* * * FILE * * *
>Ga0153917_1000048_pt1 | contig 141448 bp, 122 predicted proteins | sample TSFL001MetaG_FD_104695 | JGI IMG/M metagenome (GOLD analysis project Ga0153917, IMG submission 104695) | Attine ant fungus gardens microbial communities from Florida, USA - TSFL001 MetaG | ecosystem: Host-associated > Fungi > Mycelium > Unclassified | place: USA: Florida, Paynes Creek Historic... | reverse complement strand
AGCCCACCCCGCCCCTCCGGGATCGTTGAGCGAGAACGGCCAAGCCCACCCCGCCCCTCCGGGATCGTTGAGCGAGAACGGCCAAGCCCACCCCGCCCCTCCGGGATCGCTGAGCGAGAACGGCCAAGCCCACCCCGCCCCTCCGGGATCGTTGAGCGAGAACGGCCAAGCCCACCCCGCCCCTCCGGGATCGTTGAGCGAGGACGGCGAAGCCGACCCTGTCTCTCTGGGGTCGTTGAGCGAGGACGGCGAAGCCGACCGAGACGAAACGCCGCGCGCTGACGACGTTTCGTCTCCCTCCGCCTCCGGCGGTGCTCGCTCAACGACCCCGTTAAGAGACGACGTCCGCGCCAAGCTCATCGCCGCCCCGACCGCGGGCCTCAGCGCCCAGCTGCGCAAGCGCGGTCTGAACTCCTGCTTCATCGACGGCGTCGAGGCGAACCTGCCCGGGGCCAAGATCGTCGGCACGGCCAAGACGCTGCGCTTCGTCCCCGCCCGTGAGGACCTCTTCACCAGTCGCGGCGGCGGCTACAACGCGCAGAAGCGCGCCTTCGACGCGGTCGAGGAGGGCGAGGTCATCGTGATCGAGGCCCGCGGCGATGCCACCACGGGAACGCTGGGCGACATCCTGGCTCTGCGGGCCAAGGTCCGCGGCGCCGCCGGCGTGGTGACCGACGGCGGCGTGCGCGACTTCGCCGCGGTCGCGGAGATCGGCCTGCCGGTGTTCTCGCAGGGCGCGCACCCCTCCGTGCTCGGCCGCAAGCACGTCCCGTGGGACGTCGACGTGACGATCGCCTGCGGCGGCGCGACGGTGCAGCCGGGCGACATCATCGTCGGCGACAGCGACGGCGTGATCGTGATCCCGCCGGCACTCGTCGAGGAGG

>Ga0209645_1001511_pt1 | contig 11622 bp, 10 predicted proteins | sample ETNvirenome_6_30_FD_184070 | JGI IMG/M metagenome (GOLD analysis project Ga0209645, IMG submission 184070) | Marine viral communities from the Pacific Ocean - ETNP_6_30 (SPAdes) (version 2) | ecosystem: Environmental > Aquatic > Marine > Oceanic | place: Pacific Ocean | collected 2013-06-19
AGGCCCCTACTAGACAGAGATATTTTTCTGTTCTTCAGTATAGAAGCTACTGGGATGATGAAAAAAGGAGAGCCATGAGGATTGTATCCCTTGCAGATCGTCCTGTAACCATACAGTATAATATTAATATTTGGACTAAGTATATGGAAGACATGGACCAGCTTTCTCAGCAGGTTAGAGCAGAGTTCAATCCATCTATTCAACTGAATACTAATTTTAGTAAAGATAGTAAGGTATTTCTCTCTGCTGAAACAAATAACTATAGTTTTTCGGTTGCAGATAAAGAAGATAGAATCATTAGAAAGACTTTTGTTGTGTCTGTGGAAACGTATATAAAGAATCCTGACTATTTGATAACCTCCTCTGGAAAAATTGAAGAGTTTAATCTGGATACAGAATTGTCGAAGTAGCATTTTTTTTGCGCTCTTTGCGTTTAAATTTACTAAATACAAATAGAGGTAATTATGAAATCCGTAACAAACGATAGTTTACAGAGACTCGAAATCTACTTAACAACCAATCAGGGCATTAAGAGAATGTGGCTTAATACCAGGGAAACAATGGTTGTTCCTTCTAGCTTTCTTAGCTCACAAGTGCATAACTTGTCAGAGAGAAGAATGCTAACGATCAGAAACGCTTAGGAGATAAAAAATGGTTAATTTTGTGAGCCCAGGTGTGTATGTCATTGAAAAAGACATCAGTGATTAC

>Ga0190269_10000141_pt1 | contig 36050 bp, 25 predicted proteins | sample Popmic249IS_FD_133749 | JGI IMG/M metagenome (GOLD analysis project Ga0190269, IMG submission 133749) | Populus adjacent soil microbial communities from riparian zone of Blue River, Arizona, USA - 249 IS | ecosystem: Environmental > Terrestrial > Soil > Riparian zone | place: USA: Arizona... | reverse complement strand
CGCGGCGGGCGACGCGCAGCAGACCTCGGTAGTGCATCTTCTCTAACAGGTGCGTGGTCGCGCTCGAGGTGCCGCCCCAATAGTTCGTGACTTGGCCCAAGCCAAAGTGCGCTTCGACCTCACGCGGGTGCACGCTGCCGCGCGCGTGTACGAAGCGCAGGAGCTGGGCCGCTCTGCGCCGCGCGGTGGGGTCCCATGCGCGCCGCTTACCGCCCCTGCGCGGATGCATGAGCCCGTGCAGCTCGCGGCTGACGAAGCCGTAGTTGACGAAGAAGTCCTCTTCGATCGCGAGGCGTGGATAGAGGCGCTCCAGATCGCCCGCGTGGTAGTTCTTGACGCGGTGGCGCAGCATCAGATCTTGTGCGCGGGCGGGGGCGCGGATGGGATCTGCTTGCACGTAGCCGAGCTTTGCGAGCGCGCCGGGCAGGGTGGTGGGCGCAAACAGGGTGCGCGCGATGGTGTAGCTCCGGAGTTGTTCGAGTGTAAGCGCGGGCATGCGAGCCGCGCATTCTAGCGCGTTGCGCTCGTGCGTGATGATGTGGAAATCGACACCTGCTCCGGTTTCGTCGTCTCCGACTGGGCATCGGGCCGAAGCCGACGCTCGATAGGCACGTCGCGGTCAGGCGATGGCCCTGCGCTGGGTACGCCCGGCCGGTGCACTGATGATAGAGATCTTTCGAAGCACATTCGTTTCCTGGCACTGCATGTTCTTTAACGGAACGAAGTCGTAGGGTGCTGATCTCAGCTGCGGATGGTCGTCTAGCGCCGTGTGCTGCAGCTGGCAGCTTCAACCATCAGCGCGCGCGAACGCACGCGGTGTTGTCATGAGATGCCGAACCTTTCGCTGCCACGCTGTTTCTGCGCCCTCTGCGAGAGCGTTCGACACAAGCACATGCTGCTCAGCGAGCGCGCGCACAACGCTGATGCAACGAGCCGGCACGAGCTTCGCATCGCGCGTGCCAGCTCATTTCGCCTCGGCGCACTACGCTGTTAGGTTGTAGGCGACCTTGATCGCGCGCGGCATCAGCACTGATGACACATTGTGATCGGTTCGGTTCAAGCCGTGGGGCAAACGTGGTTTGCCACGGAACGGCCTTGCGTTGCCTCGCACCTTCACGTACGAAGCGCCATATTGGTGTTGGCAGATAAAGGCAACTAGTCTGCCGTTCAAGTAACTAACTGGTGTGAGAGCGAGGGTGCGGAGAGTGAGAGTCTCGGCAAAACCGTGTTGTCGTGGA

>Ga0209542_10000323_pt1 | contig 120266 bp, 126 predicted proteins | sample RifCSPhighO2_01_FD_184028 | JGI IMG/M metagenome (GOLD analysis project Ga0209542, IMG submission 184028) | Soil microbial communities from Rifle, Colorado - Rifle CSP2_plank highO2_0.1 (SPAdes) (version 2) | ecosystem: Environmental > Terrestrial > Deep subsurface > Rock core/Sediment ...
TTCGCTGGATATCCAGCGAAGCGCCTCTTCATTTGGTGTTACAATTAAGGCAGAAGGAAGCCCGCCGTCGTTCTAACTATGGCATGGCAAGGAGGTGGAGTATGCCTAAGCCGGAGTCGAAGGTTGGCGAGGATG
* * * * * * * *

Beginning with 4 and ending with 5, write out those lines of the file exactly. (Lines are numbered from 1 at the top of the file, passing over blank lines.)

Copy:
AGGCCCCTACTAGACAGAGATATTTTTCTGTTCTTCAGTATAGAAGCTACTGGGATGATGAAAAAAGGAGAGCCATGAGGATTGTATCCCTTGCAGATCGTCCTGTAACCATACAGTATAATATTAATATTTGGACTAAGTATATGGAAGACATGGACCAGCTTTCTCAGCAGGTTAGAGCAGAGTTCAATCCATCTATTCAACTGAATACTAATTTTAGTAAAGATAGTAAGGTATTTCTCTCTGCTGAAACAAATAACTATAGTTTTTCGGTTGCAGATAAAGAAGATAGAATCATTAGAAAGACTTTTGTTGTGTCTGTGGAAACGTATATAAAGAATCCTGACTATTTGATAACCTCCTCTGGAAAAATTGAAGAGTTTAATCTGGATACAGAATTGTCGAAGTAGCATTTTTTTTGCGCTCTTTGCGTTTAAATTTACTAAATACAAATAGAGGTAATTATGAAATCCGTAACAAACGATAGTTTACAGAGACTCGAAATCTACTTAACAACCAATCAGGGCATTAAGAGAATGTGGCTTAATACCAGGGAAACAATGGTTGTTCCTTCTAGCTTTCTTAGCTCACAAGTGCATAACTTGTCAGAGAGAAGAATGCTAACGATCAGAAACGCTTAGGAGATAAAAAATGGTTAATTTTGTGAGCCCAGGTGTGTATGTCATTGAAAAAGACATCAGTGATTAC

>Ga0190269_10000141_pt1 | contig 36050 bp, 25 predicted proteins | sample Popmic249IS_FD_133749 | JGI IMG/M metagenome (GOLD analysis project Ga0190269, IMG submission 133749) | Populus adjacent soil microbial communities from riparian zone of Blue River, Arizona, USA - 249 IS | ecosystem: Environmental > Terrestrial > Soil > Riparian zone | place: USA: Arizona... | reverse complement strand